Key provisions include creating a global cadre of emergency health workers, establishing a fund that could be tapped quickly, and support for the development of treatments for emerging infectious diseases.
By Frank Jack Daniel and Douglas Busvine NEW DELHI (Reuters) - Prime Minister Narendra Modi and U.S. President Barack Obama unveiled a plan centered on insurance on Sunday that they hope will convince U.S. companies to build nuclear power stations in India, but stopped short of demands to soften a liability law. With the 1984 Bhopal gas tragedy still fresh in India's mind, parliament five years ago passed a law that makes equipment suppliers ultimately responsible for an accident, a deviation from international norms that the companies found hard to swallow. India's top diplomat, Foreign Secretary Sujatha Singh, said the new plan was "squarely within our law". "The India nuclear insurance pool is a risk transfer mechanism which is being formed by GIC Re and four other public sector undertakings in the general insurance business in India," foreign ministry joint secretary Amandeep Singh said.
A French anti-smoking association said Sunday it had filed a case accusing makers of Marlboro, Camel, Lucky Strike and Gauloise cigarettes of colluding to limit prices so smokers won't cut their consumption. "The four big international tobacco industrials work as a cartel, (and) do all they can so that prices rise in a moderate manner to ensure consumption doesn't fall," Martinet told AFP.
The World Health Organization's chief on Sunday admitted the UN agency had been caught napping on Ebola and pledged reforms to avoid similar mistakes in future. Despite turning a corner in the fight against Ebola, there was no room for complacency, WHO head Margaret Chan told a rare emergency session of the agency. "The world, including WHO, was too slow to see what was unfolding before us," she told delegates at only the third emergency session in the history of the WHO.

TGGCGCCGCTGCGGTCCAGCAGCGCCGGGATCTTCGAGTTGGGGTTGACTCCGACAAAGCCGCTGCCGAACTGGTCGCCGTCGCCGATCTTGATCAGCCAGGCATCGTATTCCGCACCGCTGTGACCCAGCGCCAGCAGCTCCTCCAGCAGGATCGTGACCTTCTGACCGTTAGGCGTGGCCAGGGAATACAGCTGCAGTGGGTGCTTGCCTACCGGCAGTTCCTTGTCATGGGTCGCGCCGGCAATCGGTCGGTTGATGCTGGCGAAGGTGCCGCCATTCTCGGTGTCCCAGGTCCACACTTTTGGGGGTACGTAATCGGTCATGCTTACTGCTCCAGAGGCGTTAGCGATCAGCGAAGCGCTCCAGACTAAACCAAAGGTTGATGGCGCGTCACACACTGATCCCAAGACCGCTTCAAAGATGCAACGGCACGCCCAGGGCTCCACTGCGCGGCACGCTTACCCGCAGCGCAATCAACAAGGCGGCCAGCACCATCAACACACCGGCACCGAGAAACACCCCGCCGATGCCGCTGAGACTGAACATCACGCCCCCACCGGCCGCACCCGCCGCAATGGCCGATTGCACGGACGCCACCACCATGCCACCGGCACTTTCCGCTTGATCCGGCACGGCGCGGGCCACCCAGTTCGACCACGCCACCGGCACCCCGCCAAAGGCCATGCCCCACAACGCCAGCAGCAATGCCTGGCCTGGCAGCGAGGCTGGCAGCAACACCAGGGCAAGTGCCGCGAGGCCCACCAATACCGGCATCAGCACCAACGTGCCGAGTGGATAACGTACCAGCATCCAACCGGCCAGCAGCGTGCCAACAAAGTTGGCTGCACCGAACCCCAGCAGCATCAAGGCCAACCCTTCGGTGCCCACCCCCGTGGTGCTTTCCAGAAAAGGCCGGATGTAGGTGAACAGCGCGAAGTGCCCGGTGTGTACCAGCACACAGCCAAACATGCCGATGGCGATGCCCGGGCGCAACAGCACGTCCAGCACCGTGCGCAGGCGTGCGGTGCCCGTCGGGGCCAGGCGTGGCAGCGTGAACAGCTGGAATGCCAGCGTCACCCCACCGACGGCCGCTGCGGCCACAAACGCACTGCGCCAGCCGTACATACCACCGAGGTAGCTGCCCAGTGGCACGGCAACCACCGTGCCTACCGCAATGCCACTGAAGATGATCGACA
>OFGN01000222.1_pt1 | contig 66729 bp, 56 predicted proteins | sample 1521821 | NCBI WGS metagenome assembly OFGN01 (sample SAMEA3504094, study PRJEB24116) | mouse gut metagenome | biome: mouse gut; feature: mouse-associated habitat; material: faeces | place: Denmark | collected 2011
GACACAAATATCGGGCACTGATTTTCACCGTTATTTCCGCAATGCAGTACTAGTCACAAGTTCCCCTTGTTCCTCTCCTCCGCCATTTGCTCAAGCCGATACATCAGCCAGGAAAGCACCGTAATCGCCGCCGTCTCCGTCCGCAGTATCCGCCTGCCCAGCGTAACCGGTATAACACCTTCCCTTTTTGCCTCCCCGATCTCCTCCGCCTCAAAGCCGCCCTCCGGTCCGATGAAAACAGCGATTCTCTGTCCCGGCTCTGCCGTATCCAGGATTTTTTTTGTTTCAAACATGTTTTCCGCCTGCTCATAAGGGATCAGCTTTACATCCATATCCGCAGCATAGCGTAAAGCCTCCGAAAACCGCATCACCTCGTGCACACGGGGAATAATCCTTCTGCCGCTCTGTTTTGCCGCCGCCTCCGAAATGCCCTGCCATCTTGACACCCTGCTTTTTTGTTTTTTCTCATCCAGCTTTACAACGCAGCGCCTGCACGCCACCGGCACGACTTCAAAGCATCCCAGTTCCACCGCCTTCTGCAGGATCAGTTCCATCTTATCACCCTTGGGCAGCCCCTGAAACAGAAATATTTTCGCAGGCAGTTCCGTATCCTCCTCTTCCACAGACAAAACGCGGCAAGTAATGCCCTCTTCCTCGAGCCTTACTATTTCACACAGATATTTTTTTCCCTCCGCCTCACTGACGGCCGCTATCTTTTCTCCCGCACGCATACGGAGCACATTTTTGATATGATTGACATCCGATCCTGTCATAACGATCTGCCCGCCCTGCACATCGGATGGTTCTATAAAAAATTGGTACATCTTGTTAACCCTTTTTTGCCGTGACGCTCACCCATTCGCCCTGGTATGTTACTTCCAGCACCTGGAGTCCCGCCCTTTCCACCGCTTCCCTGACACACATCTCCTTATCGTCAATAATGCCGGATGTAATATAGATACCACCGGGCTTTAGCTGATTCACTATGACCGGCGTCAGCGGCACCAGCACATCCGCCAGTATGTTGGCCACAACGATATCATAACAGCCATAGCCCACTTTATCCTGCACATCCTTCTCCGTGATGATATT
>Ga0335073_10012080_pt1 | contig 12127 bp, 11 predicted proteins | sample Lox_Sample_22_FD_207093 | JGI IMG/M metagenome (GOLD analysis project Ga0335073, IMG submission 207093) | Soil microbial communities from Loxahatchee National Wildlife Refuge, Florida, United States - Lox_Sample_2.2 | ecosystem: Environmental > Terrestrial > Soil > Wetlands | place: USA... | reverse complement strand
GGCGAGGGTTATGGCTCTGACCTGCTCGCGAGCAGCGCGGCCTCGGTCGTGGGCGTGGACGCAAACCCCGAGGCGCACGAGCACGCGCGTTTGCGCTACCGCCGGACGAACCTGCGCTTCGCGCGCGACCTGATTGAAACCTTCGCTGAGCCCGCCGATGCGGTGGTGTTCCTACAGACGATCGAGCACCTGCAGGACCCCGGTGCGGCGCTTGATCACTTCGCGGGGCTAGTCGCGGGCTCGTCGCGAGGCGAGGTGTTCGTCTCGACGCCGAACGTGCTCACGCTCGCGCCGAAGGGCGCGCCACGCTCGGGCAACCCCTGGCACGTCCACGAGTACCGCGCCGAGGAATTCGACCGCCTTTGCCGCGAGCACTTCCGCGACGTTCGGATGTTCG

Now Chinese consumers are adding Japanese rice to the list of everyday foods they will bring in from abroad at luxury-good prices because they fear the local alternatives aren't safe. "Chinese rice farmers use pesticides," said a seller identified as Ying Ying, who started offering Japanese rice on the Taobao online marketplace last August. "Japanese rice isn't polluted by heavy metals." Pollution from industrialization has exacted a heavy toll on China's soil and water. In May 2013, officials in Guangdong province in southern China said 44 percent of rice samples contained excessive levels of the metal cadmium.
By Stephanie Nebehay GENEVA (Reuters) - The World Health Organization (WHO) said on Sunday it will create a contingency fund and an emergency workforce to respond quickly to crises after strong criticism of the agency's delay in confronting the Ebola epidemic. Director-general Dr. Margaret Chan said at an emergency meeting called to discuss the agency's Ebola response that the outbreak showed the need to strengthen WHO's crisis management and to streamline procedures for recruiting frontline workers. "Member states truly understand that the world does need a collective defence mechanism for global health security." In the past year, 21,724 Ebola cases have been reported in nine countries and 8,641 people have died, according to the WHO, which says West Africa's outbreak is ebbing. "The WHO we have is not the WHO we need, not the WHO we needed to respond to health emergencies of the magnitude of Ebola," Tom Frieden, director of the U.S. Centers for Disease Control (CDC), told the talks.
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